Richard Kooyman, DIY pochade box Richard Kooyman
In this basic design, panels are held in place with a simple spring clamp, but the box looks sturdy, has double brackets to hold the lid in place and features panel storage.

Scott Ruthven, DIY pochade box Scott Ruthven
Ruthven’s video is more an annotated demo than instructions, but the box is quite nicely designed. Tension for the panel holder is provided by a bungee cord.

WBarts, DIY pochade box WBarts
A short, wordless annotated video, but the details are in the Comments area — Click on “Show More” under the video. Includes links to additional detail photos on Flickr.

Blog posts & videos with printed plans

Bob Perrish - Artist Easel Plans, DIY pochade box Bob Perrish – Artist Easel Plans
This long running site started with a set of plans for a pochade box that the author called “The Ttanium Easel” (at left). It features slide-out shelves and a lift-out under-palette tray for either panels or materials. Perrish has expanded the offerings over time to include plans for a dedicated pastel box, a watercolor box and a lighter variation pochade box without the storage compartment but with a detachable side tray. He also offers plans for actual in-studio easels. He describes the plans here.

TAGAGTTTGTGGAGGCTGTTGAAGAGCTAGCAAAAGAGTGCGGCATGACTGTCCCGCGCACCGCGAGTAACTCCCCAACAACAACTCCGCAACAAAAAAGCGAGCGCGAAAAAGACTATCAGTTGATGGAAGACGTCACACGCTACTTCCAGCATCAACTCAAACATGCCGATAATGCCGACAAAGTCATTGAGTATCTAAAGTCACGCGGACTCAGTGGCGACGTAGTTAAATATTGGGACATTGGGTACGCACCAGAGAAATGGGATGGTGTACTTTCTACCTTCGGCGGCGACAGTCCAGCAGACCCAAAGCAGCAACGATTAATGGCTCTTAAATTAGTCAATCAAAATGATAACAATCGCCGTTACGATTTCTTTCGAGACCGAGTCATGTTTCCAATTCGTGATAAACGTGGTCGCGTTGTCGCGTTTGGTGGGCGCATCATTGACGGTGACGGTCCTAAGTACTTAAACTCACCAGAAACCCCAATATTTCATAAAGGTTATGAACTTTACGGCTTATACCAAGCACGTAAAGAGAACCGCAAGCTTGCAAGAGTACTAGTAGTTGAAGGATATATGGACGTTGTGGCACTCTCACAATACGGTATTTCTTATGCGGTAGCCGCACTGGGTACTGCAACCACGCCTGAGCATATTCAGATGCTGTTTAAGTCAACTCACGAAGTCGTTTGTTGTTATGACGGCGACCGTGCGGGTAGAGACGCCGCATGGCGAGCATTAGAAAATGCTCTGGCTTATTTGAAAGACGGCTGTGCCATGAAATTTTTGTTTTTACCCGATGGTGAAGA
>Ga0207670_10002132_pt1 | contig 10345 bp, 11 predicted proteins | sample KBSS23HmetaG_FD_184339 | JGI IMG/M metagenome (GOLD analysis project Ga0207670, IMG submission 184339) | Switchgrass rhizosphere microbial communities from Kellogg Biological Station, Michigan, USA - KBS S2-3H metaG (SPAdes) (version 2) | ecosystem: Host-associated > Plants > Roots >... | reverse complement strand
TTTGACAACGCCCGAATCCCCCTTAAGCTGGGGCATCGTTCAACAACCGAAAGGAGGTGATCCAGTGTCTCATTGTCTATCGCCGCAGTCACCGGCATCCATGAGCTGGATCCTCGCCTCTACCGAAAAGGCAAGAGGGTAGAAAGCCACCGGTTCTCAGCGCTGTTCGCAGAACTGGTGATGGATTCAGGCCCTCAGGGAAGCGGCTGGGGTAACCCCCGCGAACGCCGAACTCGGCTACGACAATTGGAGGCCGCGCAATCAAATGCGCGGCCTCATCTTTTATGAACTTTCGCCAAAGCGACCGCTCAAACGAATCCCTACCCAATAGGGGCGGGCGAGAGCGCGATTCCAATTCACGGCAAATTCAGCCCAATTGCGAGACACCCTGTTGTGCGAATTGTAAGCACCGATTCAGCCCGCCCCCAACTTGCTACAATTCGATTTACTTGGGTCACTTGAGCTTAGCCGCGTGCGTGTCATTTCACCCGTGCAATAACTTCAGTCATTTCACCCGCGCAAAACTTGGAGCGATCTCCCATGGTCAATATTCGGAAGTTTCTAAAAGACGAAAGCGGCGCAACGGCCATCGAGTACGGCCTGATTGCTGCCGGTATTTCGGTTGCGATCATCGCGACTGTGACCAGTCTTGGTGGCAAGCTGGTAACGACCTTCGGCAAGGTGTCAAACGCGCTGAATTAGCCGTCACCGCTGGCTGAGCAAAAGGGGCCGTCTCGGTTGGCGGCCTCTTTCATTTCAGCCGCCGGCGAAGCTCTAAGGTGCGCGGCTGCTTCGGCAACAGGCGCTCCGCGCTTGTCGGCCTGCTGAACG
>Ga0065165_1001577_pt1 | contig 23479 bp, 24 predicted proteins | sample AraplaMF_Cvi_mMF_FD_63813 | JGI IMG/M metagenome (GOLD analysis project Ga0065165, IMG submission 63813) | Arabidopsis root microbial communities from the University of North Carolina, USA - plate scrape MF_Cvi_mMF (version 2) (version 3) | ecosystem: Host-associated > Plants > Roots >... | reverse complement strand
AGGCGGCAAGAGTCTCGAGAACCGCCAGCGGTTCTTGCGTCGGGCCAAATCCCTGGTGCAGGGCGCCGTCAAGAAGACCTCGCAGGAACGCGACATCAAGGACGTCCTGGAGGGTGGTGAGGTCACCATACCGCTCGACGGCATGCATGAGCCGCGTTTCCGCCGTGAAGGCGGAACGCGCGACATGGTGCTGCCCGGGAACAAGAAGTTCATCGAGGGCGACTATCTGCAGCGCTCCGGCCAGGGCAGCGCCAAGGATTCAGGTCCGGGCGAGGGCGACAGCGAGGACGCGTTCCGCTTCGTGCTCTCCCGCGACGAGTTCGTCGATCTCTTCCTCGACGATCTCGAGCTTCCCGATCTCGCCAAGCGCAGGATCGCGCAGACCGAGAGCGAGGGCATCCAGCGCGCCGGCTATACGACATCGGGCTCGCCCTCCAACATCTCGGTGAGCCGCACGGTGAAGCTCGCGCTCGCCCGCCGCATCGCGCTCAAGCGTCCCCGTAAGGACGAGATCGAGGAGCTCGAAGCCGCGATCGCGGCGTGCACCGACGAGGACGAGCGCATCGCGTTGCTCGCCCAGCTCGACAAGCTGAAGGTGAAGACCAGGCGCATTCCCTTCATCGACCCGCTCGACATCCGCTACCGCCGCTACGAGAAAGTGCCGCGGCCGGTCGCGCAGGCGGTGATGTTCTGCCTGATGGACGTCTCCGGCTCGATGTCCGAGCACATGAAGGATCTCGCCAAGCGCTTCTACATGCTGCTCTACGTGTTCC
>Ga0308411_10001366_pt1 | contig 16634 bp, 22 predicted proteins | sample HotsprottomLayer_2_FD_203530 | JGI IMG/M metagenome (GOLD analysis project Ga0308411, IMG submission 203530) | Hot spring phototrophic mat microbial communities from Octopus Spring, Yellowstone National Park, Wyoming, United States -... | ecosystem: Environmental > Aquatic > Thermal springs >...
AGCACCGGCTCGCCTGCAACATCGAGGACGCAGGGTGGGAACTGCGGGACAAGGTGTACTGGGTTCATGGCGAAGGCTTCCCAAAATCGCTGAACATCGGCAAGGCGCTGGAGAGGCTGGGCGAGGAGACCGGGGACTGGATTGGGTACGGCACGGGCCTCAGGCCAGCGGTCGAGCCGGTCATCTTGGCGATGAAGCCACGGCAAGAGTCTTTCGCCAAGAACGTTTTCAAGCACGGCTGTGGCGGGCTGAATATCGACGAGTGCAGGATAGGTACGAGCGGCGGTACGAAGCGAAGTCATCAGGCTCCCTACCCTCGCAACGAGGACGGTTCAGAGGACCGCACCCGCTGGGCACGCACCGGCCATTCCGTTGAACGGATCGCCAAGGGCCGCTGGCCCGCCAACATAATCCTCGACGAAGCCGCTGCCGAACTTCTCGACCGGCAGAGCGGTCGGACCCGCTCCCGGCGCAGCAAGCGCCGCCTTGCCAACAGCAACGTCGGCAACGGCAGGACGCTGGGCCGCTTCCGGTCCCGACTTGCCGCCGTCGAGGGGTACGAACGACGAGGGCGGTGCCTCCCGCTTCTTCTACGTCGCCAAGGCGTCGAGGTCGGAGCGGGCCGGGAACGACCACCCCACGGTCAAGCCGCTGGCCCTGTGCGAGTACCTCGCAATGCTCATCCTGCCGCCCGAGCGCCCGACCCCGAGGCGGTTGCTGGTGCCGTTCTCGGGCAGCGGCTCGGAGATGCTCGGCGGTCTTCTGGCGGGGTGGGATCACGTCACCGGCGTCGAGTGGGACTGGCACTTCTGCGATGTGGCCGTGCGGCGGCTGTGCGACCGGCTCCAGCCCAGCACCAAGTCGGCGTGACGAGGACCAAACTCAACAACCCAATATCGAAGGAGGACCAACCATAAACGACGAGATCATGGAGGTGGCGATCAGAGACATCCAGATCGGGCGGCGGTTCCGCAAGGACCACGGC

As of this writing, his pochade box plans sell for $20.00.

Christopher Clark, DIY pochade box, with plans Christopher Clark
In addition to his blog post, on which he offers free PDF plans, Clark also has a YouTube video about his DIY pochade box.

Howard Lyon, DIY pochade box plans Howard Lyon
In an extensive post on the Muddy Colors group blog, Howard Lyon gives detailed instructions, a parts list and free diagram images with materials and sizes. The box features extra strong hinges, and an adjustable panel holder system using magnets to position the base and an extendable top holder tensioned by rubber bands.

Zan Barrage, DIY pochade box Zan Barrage
After some initial versions and revisions demonstrated in YouTube videos (and here), Barrage outlined his DIY pochade box process in a blog post, and now offers downloadable plans for $2.99 through Lulu.